• What if I relocate after drafting a living will?


    The stipulations for creating a living will vary from state to state. While it is likely that a living will executed in one state would be honored in another, most experts recommend that you execute a new one as a precaution. A new living will can guarantee that your estate plan is not affected if you plan to move permanently from one state to another.

  • Who can be named executor of my last will and testament?


    An executor can be your spouse, adult child, attorney, or any person you see fit for performing the duties of the last will and testament. Choosing responsible and trustworthy executors or co-executors is essential for the correct handling of your will.

  • Where Should I Keep My Will When It’s Finalized?


    Some states have certain requirements for the safekeeping of your will. There is the option of keeping it in a safety deposit box, in an area of your home where water or fire will not damage it, or with your lawyer. It is often advised to give a copy to the executor of your will.

  • Can I Expect For There To Be Family Issues When There Is A Will Involved?


    Family disputes do arise when there is a family member(s) that feel they were wrongly left out of a will or did not receive what they see fit from monetary or material wealth of the deceased one. The situation can develop into a difficult and lengthy court battle.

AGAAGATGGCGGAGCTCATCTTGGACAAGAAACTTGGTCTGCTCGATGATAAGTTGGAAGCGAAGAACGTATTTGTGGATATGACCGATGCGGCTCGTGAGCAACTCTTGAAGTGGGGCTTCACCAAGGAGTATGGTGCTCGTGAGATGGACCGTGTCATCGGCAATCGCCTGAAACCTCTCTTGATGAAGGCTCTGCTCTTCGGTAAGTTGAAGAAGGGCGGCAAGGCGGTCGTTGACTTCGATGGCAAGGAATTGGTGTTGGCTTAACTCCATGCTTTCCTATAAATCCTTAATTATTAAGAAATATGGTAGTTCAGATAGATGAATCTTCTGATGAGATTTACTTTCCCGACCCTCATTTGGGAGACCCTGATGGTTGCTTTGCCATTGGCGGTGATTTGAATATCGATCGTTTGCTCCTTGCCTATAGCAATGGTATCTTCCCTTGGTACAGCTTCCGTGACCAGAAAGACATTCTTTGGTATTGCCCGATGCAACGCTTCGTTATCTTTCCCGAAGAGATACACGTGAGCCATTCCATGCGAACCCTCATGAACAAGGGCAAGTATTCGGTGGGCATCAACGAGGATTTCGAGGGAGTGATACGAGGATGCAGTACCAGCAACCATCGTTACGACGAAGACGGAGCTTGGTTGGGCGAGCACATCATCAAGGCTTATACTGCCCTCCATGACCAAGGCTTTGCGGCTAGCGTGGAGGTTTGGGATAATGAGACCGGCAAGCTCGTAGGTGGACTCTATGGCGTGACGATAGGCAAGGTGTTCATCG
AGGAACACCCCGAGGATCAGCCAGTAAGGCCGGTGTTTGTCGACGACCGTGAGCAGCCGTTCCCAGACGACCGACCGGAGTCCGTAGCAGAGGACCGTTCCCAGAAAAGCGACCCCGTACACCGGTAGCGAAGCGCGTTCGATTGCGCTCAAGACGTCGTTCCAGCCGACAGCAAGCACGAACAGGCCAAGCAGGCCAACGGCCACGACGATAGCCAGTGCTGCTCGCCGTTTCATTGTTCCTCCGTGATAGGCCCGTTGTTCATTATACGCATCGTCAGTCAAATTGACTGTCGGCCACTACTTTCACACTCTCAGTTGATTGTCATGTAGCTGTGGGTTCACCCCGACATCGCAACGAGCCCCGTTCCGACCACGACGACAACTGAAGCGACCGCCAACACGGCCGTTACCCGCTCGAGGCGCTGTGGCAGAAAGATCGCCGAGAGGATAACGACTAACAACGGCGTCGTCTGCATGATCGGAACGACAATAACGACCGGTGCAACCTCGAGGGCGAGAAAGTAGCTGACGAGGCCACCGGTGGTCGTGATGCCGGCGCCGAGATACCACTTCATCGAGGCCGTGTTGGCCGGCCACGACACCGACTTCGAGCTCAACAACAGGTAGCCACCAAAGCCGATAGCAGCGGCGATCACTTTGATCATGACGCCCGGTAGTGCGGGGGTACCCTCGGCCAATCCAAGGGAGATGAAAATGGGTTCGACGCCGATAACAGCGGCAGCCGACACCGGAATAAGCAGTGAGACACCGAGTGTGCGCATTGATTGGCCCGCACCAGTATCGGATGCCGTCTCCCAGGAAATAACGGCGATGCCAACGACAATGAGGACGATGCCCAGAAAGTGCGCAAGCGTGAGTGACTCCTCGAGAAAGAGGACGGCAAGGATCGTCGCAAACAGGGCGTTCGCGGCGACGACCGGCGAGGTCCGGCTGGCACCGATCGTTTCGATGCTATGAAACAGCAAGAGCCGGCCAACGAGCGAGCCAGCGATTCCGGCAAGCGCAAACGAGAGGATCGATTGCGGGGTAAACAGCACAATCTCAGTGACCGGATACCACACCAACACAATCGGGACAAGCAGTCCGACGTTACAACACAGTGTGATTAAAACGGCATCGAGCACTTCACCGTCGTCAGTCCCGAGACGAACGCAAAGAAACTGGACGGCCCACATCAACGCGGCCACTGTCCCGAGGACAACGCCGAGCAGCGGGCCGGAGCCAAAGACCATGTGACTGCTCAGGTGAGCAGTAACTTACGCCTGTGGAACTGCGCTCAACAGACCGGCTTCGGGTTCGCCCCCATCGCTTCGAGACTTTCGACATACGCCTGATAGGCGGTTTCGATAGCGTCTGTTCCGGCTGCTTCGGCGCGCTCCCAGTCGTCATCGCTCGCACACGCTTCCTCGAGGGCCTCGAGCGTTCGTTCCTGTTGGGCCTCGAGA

• A relative recently passed away but his will cannot be found. What happens now?


    If a will is lost or accidentally destroyed after the death of someone, the state will recognize the situation as if no will existed at all. This will lead to intestate and the state will take it upon itself to evenly distribute assets belonging to the deceased to the immediate family. The distribution of assets will reflect the laws of your state covering such a scenario. It is highly suggested making several copies of the will and to place them in highly dependable locations to prevent a loss.

  • What happens to an estate when a the deceased person did not leave a will?